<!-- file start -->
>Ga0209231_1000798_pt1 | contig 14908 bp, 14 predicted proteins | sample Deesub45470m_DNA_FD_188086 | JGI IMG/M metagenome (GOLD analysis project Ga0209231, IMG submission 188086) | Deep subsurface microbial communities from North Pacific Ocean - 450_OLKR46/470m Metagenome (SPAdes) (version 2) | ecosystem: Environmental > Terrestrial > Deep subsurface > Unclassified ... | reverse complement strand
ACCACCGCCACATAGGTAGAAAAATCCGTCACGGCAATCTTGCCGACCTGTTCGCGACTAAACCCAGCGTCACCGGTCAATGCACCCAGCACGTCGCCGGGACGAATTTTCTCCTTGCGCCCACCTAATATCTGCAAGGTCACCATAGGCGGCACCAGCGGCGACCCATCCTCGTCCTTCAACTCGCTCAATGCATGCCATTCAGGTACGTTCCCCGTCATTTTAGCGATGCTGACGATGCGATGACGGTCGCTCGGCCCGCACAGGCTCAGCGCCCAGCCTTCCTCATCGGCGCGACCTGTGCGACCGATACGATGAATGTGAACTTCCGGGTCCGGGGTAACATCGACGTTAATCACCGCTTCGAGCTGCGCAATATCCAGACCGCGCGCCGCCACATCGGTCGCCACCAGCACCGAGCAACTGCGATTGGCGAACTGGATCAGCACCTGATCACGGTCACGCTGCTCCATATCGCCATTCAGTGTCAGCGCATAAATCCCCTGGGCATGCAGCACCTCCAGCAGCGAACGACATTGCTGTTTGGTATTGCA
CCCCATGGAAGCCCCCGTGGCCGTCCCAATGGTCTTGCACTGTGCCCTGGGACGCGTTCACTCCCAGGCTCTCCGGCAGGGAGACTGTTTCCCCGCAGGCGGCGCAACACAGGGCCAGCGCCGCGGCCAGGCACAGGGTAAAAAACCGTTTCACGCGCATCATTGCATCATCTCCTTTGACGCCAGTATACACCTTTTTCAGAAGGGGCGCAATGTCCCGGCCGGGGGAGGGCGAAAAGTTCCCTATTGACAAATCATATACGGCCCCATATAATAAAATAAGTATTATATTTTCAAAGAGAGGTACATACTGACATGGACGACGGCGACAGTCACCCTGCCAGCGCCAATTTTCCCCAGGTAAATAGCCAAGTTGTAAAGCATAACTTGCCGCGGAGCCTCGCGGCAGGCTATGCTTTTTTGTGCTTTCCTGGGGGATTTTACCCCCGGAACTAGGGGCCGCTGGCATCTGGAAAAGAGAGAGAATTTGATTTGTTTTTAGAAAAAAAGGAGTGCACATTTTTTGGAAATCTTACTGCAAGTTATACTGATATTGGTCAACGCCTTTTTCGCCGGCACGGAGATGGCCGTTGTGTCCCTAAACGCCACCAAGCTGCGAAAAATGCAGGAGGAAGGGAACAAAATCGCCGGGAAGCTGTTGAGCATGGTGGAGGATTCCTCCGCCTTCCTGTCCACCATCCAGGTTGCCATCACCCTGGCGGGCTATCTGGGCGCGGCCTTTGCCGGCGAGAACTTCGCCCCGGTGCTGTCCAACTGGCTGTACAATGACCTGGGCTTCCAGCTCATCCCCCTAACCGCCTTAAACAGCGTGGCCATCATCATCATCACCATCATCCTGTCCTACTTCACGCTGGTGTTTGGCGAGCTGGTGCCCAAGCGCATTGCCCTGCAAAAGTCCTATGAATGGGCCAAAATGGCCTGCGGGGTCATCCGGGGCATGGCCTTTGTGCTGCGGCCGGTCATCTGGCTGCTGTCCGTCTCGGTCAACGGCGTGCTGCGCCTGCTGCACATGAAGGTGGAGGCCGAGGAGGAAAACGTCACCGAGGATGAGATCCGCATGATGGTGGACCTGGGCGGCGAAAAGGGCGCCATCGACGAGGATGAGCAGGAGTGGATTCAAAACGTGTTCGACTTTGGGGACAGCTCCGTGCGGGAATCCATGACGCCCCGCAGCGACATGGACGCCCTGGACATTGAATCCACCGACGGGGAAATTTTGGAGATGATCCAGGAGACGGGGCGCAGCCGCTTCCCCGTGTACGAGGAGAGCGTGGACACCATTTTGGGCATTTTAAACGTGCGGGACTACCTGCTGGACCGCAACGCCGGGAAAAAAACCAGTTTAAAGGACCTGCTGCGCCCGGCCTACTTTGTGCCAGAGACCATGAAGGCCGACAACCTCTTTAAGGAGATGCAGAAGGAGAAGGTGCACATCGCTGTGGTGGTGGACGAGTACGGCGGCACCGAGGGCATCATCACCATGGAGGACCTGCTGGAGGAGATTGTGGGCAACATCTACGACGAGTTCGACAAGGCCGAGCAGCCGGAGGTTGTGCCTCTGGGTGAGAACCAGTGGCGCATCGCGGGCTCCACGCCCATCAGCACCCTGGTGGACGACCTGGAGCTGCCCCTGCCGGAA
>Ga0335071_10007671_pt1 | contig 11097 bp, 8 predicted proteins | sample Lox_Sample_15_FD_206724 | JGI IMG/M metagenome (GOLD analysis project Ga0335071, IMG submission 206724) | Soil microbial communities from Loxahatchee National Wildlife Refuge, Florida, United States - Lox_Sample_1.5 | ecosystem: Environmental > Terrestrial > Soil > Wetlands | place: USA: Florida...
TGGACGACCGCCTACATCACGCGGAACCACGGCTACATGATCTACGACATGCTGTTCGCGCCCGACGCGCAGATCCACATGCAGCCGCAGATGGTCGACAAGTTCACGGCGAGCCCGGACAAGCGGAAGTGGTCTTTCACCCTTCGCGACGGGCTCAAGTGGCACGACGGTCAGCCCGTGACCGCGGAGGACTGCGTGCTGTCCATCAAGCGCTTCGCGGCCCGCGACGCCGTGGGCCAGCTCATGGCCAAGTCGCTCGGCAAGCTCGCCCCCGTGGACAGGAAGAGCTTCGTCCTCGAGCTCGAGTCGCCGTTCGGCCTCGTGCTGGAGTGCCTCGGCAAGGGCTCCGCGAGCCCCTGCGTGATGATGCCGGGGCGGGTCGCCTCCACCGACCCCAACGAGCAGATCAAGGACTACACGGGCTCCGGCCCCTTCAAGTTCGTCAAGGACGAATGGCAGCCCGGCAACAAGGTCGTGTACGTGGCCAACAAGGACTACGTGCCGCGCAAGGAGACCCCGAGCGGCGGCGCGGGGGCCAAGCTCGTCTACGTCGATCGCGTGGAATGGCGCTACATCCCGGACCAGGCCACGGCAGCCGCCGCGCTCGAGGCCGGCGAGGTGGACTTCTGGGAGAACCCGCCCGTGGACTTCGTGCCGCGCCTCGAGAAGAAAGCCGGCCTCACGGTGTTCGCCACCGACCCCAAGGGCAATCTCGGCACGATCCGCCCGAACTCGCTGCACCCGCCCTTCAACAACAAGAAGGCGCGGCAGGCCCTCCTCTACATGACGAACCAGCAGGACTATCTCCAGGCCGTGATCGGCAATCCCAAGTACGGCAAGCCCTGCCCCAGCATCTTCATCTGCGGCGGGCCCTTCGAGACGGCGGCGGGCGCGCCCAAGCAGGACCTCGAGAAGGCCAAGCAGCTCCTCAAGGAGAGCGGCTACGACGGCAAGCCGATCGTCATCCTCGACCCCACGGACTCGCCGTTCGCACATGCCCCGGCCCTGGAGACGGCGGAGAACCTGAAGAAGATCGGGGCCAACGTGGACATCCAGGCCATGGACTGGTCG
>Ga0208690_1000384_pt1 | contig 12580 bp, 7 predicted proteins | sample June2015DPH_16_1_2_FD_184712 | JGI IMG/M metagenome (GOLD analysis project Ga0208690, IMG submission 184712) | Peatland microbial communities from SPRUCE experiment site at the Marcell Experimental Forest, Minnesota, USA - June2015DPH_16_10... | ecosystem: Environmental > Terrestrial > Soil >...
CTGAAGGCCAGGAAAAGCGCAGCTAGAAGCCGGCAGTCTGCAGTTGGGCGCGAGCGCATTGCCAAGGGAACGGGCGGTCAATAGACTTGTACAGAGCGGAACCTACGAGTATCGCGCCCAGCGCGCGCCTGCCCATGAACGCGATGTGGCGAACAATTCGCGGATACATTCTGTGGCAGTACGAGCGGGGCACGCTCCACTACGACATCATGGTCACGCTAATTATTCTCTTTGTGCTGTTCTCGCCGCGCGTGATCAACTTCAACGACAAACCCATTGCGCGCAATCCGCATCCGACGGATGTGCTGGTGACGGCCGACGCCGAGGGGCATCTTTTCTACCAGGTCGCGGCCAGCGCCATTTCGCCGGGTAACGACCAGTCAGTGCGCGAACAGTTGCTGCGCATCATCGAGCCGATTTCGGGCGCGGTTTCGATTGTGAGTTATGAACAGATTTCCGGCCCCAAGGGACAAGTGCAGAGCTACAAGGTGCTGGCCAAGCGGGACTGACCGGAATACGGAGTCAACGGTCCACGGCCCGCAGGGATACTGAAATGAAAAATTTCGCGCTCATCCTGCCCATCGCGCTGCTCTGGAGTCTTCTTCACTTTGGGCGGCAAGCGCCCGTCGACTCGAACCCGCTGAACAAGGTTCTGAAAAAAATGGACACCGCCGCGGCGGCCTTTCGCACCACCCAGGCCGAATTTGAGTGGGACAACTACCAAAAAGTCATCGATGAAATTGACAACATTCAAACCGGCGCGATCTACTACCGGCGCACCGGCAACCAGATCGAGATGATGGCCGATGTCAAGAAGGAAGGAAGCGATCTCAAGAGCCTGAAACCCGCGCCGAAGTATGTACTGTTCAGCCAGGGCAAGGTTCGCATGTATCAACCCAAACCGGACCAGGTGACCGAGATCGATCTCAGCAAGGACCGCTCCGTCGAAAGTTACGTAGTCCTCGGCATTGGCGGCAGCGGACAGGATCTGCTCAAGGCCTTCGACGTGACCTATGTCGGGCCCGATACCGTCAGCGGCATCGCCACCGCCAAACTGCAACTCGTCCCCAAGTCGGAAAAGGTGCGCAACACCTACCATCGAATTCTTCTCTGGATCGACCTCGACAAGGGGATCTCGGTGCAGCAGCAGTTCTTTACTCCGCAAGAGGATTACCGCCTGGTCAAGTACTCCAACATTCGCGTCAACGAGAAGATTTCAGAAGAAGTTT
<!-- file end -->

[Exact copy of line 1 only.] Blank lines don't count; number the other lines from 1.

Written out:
>Ga0209231_1000798_pt1 | contig 14908 bp, 14 predicted proteins | sample Deesub45470m_DNA_FD_188086 | JGI IMG/M metagenome (GOLD analysis project Ga0209231, IMG submission 188086) | Deep subsurface microbial communities from North Pacific Ocean - 450_OLKR46/470m Metagenome (SPAdes) (version 2) | ecosystem: Environmental > Terrestrial > Deep subsurface > Unclassified ... | reverse complement strand